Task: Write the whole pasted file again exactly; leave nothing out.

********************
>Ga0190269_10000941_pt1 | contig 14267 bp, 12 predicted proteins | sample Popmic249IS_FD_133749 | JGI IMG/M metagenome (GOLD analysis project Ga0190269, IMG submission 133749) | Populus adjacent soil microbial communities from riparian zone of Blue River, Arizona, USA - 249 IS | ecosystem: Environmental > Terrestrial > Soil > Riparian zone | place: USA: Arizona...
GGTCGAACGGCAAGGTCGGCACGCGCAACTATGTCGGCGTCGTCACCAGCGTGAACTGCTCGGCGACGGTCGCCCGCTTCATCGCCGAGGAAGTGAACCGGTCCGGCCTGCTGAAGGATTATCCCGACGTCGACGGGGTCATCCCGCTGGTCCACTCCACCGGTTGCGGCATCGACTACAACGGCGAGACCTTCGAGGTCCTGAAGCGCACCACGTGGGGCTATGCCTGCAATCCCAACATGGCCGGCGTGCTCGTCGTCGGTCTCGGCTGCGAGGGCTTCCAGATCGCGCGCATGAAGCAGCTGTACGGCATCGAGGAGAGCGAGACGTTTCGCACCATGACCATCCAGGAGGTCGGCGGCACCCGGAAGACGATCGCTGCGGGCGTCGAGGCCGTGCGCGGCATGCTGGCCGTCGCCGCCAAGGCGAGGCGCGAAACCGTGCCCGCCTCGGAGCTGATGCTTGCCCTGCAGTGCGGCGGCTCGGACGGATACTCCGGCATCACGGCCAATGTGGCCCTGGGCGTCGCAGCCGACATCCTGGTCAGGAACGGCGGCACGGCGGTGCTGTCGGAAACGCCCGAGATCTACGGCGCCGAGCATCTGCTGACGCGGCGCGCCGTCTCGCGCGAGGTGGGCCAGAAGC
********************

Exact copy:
>Ga0190269_10000941_pt1 | contig 14267 bp, 12 predicted proteins | sample Popmic249IS_FD_133749 | JGI IMG/M metagenome (GOLD analysis project Ga0190269, IMG submission 133749) | Populus adjacent soil microbial communities from riparian zone of Blue River, Arizona, USA - 249 IS | ecosystem: Environmental > Terrestrial > Soil > Riparian zone | place: USA: Arizona...
GGTCGAACGGCAAGGTCGGCACGCGCAACTATGTCGGCGTCGTCACCAGCGTGAACTGCTCGGCGACGGTCGCCCGCTTCATCGCCGAGGAAGTGAACCGGTCCGGCCTGCTGAAGGATTATCCCGACGTCGACGGGGTCATCCCGCTGGTCCACTCCACCGGTTGCGGCATCGACTACAACGGCGAGACCTTCGAGGTCCTGAAGCGCACCACGTGGGGCTATGCCTGCAATCCCAACATGGCCGGCGTGCTCGTCGTCGGTCTCGGCTGCGAGGGCTTCCAGATCGCGCGCATGAAGCAGCTGTACGGCATCGAGGAGAGCGAGACGTTTCGCACCATGACCATCCAGGAGGTCGGCGGCACCCGGAAGACGATCGCTGCGGGCGTCGAGGCCGTGCGCGGCATGCTGGCCGTCGCCGCCAAGGCGAGGCGCGAAACCGTGCCCGCCTCGGAGCTGATGCTTGCCCTGCAGTGCGGCGGCTCGGACGGATACTCCGGCATCACGGCCAATGTGGCCCTGGGCGTCGCAGCCGACATCCTGGTCAGGAACGGCGGCACGGCGGTGCTGTCGGAAACGCCCGAGATCTACGGCGCCGAGCATCTGCTGACGCGGCGCGCCGTCTCGCGCGAGGTGGGCCAGAAGC